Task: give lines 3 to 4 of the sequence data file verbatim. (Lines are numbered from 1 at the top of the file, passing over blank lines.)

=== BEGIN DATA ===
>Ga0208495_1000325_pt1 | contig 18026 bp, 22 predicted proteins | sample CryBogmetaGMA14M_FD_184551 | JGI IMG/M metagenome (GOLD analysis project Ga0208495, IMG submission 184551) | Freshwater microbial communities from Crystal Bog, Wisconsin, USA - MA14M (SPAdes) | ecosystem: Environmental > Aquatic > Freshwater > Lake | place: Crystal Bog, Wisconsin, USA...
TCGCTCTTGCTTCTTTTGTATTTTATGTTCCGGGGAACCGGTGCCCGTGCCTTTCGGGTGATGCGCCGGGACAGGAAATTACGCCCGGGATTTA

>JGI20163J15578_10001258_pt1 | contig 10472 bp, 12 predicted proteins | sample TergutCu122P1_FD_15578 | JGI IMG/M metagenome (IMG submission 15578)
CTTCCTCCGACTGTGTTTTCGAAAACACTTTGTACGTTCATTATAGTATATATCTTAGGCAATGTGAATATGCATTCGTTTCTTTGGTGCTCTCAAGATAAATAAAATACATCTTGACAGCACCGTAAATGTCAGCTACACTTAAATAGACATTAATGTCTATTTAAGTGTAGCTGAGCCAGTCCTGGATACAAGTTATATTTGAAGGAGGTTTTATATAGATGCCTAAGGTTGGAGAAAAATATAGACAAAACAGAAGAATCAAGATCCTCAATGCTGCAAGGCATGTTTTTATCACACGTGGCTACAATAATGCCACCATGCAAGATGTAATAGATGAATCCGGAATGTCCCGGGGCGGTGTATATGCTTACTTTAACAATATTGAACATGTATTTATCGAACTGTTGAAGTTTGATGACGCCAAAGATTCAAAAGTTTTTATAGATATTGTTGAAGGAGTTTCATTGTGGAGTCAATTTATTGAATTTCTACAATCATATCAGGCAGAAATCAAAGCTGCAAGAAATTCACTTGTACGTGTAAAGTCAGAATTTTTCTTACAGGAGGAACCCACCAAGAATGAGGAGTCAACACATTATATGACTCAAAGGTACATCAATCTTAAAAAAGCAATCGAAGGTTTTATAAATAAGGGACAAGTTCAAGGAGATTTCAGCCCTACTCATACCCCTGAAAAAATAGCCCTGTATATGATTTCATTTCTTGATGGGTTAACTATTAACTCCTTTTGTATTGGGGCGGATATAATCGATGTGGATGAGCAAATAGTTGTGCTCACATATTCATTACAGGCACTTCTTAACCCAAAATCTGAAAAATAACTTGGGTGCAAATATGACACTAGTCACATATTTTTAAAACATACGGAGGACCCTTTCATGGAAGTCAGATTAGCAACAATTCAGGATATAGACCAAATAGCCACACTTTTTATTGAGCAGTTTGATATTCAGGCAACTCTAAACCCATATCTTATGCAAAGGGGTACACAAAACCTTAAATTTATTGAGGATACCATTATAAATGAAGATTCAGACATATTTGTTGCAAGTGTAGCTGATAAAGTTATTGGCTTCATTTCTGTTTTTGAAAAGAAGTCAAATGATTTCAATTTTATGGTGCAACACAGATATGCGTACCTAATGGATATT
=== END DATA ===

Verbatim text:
>JGI20163J15578_10001258_pt1 | contig 10472 bp, 12 predicted proteins | sample TergutCu122P1_FD_15578 | JGI IMG/M metagenome (IMG submission 15578)
CTTCCTCCGACTGTGTTTTCGAAAACACTTTGTACGTTCATTATAGTATATATCTTAGGCAATGTGAATATGCATTCGTTTCTTTGGTGCTCTCAAGATAAATAAAATACATCTTGACAGCACCGTAAATGTCAGCTACACTTAAATAGACATTAATGTCTATTTAAGTGTAGCTGAGCCAGTCCTGGATACAAGTTATATTTGAAGGAGGTTTTATATAGATGCCTAAGGTTGGAGAAAAATATAGACAAAACAGAAGAATCAAGATCCTCAATGCTGCAAGGCATGTTTTTATCACACGTGGCTACAATAATGCCACCATGCAAGATGTAATAGATGAATCCGGAATGTCCCGGGGCGGTGTATATGCTTACTTTAACAATATTGAACATGTATTTATCGAACTGTTGAAGTTTGATGACGCCAAAGATTCAAAAGTTTTTATAGATATTGTTGAAGGAGTTTCATTGTGGAGTCAATTTATTGAATTTCTACAATCATATCAGGCAGAAATCAAAGCTGCAAGAAATTCACTTGTACGTGTAAAGTCAGAATTTTTCTTACAGGAGGAACCCACCAAGAATGAGGAGTCAACACATTATATGACTCAAAGGTACATCAATCTTAAAAAAGCAATCGAAGGTTTTATAAATAAGGGACAAGTTCAAGGAGATTTCAGCCCTACTCATACCCCTGAAAAAATAGCCCTGTATATGATTTCATTTCTTGATGGGTTAACTATTAACTCCTTTTGTATTGGGGCGGATATAATCGATGTGGATGAGCAAATAGTTGTGCTCACATATTCATTACAGGCACTTCTTAACCCAAAATCTGAAAAATAACTTGGGTGCAAATATGACACTAGTCACATATTTTTAAAACATACGGAGGACCCTTTCATGGAAGTCAGATTAGCAACAATTCAGGATATAGACCAAATAGCCACACTTTTTATTGAGCAGTTTGATATTCAGGCAACTCTAAACCCATATCTTATGCAAAGGGGTACACAAAACCTTAAATTTATTGAGGATACCATTATAAATGAAGATTCAGACATATTTGTTGCAAGTGTAGCTGATAAAGTTATTGGCTTCATTTCTGTTTTTGAAAAGAAGTCAAATGATTTCAATTTTATGGTGCAACACAGATATGCGTACCTAATGGATATT